Document Detail

Bulimic eating disorders in primary care: hidden morbidity still?
MedLine Citation:
PMID:  20039194     Owner:  NLM     Status:  MEDLINE    
The current study examined the features of women with bulimic-type eating disorders (n = 24) attending primary care in two smaller urban regions of the USA. The assessment included measures of eating disorder psychopathology, medical comorbidity, impairment in role functioning, potential barriers to treatment and actual use of health services. Eating disorders, primarily variants of bulimia nervosa and binge eating disorder not meeting formal diagnostic criteria, were associated with marked impairment in psychosocial functioning. Although two-thirds of participants recognized a problem with their eating, less than 40% had ever sought treatment from a health professional for an eating or weight problem and only one in ten had sought such treatment from a mental health specialist. Only one-third had ever been asked about problems with eating by a primary care practitioner or other health professional. However, more than 80% had sought treatment from a health professional for symptoms of anxiety or depression. Most reported some degree of discomfort in discussing eating problems with others, and half reported that they would not be truthful about such problems if asked. Having an eating disorder was associated with several chronic medical conditions, including joint pain, gastrointestinal problems and fatigue. Although the small sample size limits any firm conclusions, the findings suggest that the health burden of bulimic-type eating disorders is substantial but remains largely hidden. Efforts may be needed to improve the eating disorders "mental health literacy" of both patients and primary care practitioners in order to facilitate early, appropriate intervention.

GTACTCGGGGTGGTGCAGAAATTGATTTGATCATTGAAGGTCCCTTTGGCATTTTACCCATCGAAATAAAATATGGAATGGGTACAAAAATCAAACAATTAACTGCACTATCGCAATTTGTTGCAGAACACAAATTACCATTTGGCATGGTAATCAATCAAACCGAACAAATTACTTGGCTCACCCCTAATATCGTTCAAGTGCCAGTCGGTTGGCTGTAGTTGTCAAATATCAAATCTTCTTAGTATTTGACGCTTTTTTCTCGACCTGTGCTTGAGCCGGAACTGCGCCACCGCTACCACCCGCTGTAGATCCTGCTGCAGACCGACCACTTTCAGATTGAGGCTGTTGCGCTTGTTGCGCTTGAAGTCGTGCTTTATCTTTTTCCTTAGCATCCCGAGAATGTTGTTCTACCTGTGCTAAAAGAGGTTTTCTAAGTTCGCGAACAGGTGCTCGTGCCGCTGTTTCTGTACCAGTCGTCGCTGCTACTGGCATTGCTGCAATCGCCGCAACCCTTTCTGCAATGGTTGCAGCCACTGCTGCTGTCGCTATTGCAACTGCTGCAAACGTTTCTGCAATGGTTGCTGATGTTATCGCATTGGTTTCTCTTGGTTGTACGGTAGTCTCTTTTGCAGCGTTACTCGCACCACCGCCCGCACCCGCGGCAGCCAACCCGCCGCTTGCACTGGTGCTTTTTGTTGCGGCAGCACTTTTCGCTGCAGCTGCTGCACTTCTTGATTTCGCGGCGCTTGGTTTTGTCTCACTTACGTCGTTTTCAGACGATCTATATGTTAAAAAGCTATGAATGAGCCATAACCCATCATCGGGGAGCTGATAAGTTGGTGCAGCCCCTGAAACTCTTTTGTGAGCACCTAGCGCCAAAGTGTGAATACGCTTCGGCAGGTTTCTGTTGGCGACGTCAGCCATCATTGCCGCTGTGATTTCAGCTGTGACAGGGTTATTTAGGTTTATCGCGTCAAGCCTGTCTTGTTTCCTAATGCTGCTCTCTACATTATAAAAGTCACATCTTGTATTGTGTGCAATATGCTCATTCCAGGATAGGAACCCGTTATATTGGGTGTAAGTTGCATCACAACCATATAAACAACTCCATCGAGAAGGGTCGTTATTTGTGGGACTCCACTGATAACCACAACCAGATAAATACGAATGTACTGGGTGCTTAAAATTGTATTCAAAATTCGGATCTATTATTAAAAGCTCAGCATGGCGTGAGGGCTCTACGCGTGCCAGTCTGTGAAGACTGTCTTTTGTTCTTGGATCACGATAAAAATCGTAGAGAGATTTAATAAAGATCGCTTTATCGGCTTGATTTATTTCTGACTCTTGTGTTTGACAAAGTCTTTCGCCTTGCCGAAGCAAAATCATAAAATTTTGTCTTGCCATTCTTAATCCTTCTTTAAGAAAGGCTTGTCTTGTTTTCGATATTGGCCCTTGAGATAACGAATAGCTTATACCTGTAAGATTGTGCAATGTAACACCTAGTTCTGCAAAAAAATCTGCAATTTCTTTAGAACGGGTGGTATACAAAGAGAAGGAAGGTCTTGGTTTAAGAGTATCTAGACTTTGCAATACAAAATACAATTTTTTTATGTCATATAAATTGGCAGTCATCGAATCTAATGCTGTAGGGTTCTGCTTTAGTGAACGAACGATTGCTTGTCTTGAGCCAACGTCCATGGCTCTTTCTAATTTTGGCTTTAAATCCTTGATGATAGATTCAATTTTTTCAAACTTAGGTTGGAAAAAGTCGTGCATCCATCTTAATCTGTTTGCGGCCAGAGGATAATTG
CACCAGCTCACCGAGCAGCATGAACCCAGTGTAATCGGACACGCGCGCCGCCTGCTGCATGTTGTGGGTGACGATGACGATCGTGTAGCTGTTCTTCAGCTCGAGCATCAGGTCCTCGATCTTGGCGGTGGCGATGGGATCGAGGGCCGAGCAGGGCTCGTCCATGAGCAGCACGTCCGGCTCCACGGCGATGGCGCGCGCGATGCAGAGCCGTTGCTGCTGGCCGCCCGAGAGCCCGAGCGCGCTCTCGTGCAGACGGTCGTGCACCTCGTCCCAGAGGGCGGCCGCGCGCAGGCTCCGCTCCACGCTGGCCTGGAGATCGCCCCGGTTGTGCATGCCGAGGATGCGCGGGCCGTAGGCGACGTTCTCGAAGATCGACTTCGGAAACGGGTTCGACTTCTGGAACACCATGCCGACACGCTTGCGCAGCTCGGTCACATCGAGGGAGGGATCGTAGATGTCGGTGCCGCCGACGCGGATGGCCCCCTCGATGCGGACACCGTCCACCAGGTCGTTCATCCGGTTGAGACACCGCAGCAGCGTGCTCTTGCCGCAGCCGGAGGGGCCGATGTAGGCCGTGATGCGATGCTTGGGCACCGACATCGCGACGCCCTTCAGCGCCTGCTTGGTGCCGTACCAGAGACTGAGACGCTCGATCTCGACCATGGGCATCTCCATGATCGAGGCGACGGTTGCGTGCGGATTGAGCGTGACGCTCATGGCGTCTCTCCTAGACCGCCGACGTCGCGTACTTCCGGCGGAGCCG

Jonathan M Mond; Tricia C Myers; Ross D Crosby; Phillipa J Hay; James E Mitchell
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Publication Detail:
Type:  Journal Article    
Journal Detail:
Title:  Journal of clinical psychology in medical settings     Volume:  17     ISSN:  1573-3572     ISO Abbreviation:  J Clin Psychol Med Settings     Publication Date:  2010 Mar 
Date Detail:
Created Date:  2010-02-16     Completed Date:  2010-05-24     Revised Date:  -    
Medline Journal Info:
Nlm Unique ID:  9435680     Medline TA:  J Clin Psychol Med Settings     Country:  United States    
Other Details:
Languages:  eng     Pagination:  56-63     Citation Subset:  IM    
School of Biomedical and Health Sciences, University of Western Sydney, Campbelltown Campus, Locked Bag 1797, Penrith DC, NSW 1797, Australia.
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MeSH Terms
Bulimia Nervosa / diagnosis*,  epidemiology*
Diagnostic and Statistical Manual of Mental Disorders
Health Services / utilization
Primary Health Care / statistics & numerical data*,  utilization
Young Adult

From MEDLINE®/PubMed®, a database of the U.S. National Library of Medicine

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